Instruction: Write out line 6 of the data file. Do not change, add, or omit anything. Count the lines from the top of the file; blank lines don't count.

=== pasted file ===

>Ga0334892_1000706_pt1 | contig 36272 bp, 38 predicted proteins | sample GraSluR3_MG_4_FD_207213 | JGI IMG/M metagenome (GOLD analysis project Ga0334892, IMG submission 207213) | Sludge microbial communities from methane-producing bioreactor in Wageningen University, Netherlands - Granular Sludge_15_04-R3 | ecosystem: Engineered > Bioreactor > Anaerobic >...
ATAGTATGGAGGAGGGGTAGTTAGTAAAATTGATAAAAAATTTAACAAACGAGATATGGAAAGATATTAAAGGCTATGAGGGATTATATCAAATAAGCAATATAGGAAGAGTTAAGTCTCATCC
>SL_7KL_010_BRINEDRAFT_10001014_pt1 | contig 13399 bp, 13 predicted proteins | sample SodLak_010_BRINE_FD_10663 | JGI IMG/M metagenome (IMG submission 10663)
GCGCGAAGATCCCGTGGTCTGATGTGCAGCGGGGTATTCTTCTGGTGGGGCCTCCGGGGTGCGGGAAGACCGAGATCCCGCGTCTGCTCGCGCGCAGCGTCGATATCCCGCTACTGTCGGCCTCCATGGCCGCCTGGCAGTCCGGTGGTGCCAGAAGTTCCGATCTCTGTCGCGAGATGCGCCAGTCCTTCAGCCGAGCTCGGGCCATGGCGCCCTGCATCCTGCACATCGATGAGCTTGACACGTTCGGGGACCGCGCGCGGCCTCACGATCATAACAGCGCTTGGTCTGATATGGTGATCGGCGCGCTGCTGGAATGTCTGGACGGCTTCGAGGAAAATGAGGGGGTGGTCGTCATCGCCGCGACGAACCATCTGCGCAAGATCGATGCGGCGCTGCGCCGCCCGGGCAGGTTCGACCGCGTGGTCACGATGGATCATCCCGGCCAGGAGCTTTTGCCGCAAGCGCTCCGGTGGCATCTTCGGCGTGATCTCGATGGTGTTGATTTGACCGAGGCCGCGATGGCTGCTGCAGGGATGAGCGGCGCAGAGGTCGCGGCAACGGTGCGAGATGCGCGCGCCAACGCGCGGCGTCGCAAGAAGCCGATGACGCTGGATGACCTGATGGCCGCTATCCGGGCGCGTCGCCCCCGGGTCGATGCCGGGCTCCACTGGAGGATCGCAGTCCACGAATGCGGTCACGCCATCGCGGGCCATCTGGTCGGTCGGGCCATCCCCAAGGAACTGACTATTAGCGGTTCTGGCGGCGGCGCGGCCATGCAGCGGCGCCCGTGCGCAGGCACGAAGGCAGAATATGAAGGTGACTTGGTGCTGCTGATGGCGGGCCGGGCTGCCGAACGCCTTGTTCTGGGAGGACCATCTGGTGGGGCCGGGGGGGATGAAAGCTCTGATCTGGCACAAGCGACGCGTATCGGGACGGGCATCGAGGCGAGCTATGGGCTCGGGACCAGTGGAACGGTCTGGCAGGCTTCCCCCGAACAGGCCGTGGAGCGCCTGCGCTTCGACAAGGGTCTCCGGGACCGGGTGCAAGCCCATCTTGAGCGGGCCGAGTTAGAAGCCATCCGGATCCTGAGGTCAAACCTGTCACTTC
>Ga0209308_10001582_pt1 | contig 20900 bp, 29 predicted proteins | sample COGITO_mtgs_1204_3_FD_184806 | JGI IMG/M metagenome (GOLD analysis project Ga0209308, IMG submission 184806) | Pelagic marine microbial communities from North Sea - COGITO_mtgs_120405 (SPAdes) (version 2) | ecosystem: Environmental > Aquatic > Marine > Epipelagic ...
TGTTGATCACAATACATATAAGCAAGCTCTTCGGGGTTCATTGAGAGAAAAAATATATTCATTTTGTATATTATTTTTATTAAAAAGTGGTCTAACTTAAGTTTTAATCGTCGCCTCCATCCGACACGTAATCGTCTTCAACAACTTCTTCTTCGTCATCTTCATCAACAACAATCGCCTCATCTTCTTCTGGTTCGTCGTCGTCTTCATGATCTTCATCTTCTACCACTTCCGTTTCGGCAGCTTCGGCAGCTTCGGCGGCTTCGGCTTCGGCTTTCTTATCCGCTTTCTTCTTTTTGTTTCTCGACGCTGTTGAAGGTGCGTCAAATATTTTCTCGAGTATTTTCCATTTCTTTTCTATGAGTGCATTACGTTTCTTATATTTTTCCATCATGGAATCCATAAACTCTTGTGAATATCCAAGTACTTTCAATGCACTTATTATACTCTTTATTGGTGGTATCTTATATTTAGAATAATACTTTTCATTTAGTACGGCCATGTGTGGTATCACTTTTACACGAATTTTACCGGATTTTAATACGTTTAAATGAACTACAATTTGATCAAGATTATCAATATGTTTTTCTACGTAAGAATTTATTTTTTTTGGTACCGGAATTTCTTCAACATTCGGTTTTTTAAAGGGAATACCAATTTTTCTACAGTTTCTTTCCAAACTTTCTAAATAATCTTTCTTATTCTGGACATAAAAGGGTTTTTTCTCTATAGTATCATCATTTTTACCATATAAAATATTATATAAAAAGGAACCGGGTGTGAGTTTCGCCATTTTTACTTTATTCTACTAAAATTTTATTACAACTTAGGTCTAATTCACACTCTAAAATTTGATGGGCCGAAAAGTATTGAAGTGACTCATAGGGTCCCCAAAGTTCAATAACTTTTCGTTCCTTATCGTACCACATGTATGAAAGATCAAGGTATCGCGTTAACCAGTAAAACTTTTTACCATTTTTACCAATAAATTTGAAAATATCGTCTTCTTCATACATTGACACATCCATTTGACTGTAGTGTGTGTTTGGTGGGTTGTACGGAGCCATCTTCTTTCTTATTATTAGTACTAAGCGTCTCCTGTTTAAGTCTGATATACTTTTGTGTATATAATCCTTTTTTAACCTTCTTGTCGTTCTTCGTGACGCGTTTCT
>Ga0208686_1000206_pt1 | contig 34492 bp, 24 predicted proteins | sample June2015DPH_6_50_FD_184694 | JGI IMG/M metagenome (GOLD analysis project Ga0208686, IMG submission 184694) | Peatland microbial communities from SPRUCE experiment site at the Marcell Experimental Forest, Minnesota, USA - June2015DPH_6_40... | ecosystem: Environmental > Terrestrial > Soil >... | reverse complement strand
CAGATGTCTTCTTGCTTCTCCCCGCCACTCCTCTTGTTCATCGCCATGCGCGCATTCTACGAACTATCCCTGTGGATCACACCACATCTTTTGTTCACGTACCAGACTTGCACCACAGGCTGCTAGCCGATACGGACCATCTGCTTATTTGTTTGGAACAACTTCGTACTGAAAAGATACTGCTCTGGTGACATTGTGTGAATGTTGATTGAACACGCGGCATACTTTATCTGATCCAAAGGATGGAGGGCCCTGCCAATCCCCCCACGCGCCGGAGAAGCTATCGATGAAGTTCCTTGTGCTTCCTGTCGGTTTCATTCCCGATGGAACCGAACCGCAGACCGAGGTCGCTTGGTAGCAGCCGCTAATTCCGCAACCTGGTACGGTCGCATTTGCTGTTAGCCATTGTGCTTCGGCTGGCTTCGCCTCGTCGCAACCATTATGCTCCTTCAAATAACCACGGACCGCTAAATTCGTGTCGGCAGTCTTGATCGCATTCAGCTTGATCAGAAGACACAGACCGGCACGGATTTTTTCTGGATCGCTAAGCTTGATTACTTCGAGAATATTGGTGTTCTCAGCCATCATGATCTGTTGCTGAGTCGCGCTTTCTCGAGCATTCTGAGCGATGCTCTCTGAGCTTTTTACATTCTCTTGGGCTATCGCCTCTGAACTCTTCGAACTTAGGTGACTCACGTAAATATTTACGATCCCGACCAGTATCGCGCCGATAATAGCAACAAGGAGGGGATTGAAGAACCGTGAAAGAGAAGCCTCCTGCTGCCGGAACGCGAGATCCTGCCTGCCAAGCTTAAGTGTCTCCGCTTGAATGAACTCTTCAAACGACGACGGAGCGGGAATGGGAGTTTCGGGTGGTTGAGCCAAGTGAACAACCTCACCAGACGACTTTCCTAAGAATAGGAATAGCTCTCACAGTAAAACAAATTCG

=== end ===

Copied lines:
TGTTGATCACAATACATATAAGCAAGCTCTTCGGGGTTCATTGAGAGAAAAAATATATTCATTTTGTATATTATTTTTATTAAAAAGTGGTCTAACTTAAGTTTTAATCGTCGCCTCCATCCGACACGTAATCGTCTTCAACAACTTCTTCTTCGTCATCTTCATCAACAACAATCGCCTCATCTTCTTCTGGTTCGTCGTCGTCTTCATGATCTTCATCTTCTACCACTTCCGTTTCGGCAGCTTCGGCAGCTTCGGCGGCTTCGGCTTCGGCTTTCTTATCCGCTTTCTTCTTTTTGTTTCTCGACGCTGTTGAAGGTGCGTCAAATATTTTCTCGAGTATTTTCCATTTCTTTTCTATGAGTGCATTACGTTTCTTATATTTTTCCATCATGGAATCCATAAACTCTTGTGAATATCCAAGTACTTTCAATGCACTTATTATACTCTTTATTGGTGGTATCTTATATTTAGAATAATACTTTTCATTTAGTACGGCCATGTGTGGTATCACTTTTACACGAATTTTACCGGATTTTAATACGTTTAAATGAACTACAATTTGATCAAGATTATCAATATGTTTTTCTACGTAAGAATTTATTTTTTTTGGTACCGGAATTTCTTCAACATTCGGTTTTTTAAAGGGAATACCAATTTTTCTACAGTTTCTTTCCAAACTTTCTAAATAATCTTTCTTATTCTGGACATAAAAGGGTTTTTTCTCTATAGTATCATCATTTTTACCATATAAAATATTATATAAAAAGGAACCGGGTGTGAGTTTCGCCATTTTTACTTTATTCTACTAAAATTTTATTACAACTTAGGTCTAATTCACACTCTAAAATTTGATGGGCCGAAAAGTATTGAAGTGACTCATAGGGTCCCCAAAGTTCAATAACTTTTCGTTCCTTATCGTACCACATGTATGAAAGATCAAGGTATCGCGTTAACCAGTAAAACTTTTTACCATTTTTACCAATAAATTTGAAAATATCGTCTTCTTCATACATTGACACATCCATTTGACTGTAGTGTGTGTTTGGTGGGTTGTACGGAGCCATCTTCTTTCTTATTATTAGTACTAAGCGTCTCCTGTTTAAGTCTGATATACTTTTGTGTATATAATCCTTTTTTAACCTTCTTGTCGTTCTTCGTGACGCGTTTCT